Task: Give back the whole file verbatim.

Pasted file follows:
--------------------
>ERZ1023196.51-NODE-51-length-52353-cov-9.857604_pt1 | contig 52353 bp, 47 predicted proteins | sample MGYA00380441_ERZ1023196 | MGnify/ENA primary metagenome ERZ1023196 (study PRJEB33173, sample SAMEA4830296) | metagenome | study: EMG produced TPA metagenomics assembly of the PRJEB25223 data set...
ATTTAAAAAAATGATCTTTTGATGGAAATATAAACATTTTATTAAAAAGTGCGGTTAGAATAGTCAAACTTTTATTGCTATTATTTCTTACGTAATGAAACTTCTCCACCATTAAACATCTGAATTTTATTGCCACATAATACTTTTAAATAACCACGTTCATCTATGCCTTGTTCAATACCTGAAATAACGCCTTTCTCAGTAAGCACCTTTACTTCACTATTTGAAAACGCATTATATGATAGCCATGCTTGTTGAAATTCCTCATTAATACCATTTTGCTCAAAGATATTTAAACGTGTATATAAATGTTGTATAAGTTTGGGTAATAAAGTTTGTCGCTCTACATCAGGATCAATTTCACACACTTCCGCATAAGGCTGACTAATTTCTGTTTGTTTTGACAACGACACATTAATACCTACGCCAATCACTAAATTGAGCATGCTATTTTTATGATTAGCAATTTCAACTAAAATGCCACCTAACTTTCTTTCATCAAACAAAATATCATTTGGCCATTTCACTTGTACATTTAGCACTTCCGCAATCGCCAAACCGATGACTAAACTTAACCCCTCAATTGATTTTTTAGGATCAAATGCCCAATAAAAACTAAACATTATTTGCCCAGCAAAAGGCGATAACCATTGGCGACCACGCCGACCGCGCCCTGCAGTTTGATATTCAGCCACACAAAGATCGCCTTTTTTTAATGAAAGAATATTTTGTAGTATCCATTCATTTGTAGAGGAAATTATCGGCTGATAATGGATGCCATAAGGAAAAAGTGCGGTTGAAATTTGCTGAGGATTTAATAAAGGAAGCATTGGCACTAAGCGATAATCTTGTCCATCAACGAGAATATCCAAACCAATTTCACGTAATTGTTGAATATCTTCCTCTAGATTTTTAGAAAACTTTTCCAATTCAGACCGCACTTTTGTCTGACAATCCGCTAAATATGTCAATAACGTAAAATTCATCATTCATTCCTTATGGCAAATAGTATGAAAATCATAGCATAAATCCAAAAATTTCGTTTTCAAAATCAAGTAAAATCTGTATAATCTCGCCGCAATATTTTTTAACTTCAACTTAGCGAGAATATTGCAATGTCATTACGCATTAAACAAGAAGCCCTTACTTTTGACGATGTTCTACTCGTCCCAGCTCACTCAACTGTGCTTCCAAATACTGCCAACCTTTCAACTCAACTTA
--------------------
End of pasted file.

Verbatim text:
>ERZ1023196.51-NODE-51-length-52353-cov-9.857604_pt1 | contig 52353 bp, 47 predicted proteins | sample MGYA00380441_ERZ1023196 | MGnify/ENA primary metagenome ERZ1023196 (study PRJEB33173, sample SAMEA4830296) | metagenome | study: EMG produced TPA metagenomics assembly of the PRJEB25223 data set...
ATTTAAAAAAATGATCTTTTGATGGAAATATAAACATTTTATTAAAAAGTGCGGTTAGAATAGTCAAACTTTTATTGCTATTATTTCTTACGTAATGAAACTTCTCCACCATTAAACATCTGAATTTTATTGCCACATAATACTTTTAAATAACCACGTTCATCTATGCCTTGTTCAATACCTGAAATAACGCCTTTCTCAGTAAGCACCTTTACTTCACTATTTGAAAACGCATTATATGATAGCCATGCTTGTTGAAATTCCTCATTAATACCATTTTGCTCAAAGATATTTAAACGTGTATATAAATGTTGTATAAGTTTGGGTAATAAAGTTTGTCGCTCTACATCAGGATCAATTTCACACACTTCCGCATAAGGCTGACTAATTTCTGTTTGTTTTGACAACGACACATTAATACCTACGCCAATCACTAAATTGAGCATGCTATTTTTATGATTAGCAATTTCAACTAAAATGCCACCTAACTTTCTTTCATCAAACAAAATATCATTTGGCCATTTCACTTGTACATTTAGCACTTCCGCAATCGCCAAACCGATGACTAAACTTAACCCCTCAATTGATTTTTTAGGATCAAATGCCCAATAAAAACTAAACATTATTTGCCCAGCAAAAGGCGATAACCATTGGCGACCACGCCGACCGCGCCCTGCAGTTTGATATTCAGCCACACAAAGATCGCCTTTTTTTAATGAAAGAATATTTTGTAGTATCCATTCATTTGTAGAGGAAATTATCGGCTGATAATGGATGCCATAAGGAAAAAGTGCGGTTGAAATTTGCTGAGGATTTAATAAAGGAAGCATTGGCACTAAGCGATAATCTTGTCCATCAACGAGAATATCCAAACCAATTTCACGTAATTGTTGAATATCTTCCTCTAGATTTTTAGAAAACTTTTCCAATTCAGACCGCACTTTTGTCTGACAATCCGCTAAATATGTCAATAACGTAAAATTCATCATTCATTCCTTATGGCAAATAGTATGAAAATCATAGCATAAATCCAAAAATTTCGTTTTCAAAATCAAGTAAAATCTGTATAATCTCGCCGCAATATTTTTTAACTTCAACTTAGCGAGAATATTGCAATGTCATTACGCATTAAACAAGAAGCCCTTACTTTTGACGATGTTCTACTCGTCCCAGCTCACTCAACTGTGCTTCCAAATACTGCCAACCTTTCAACTCAACTTA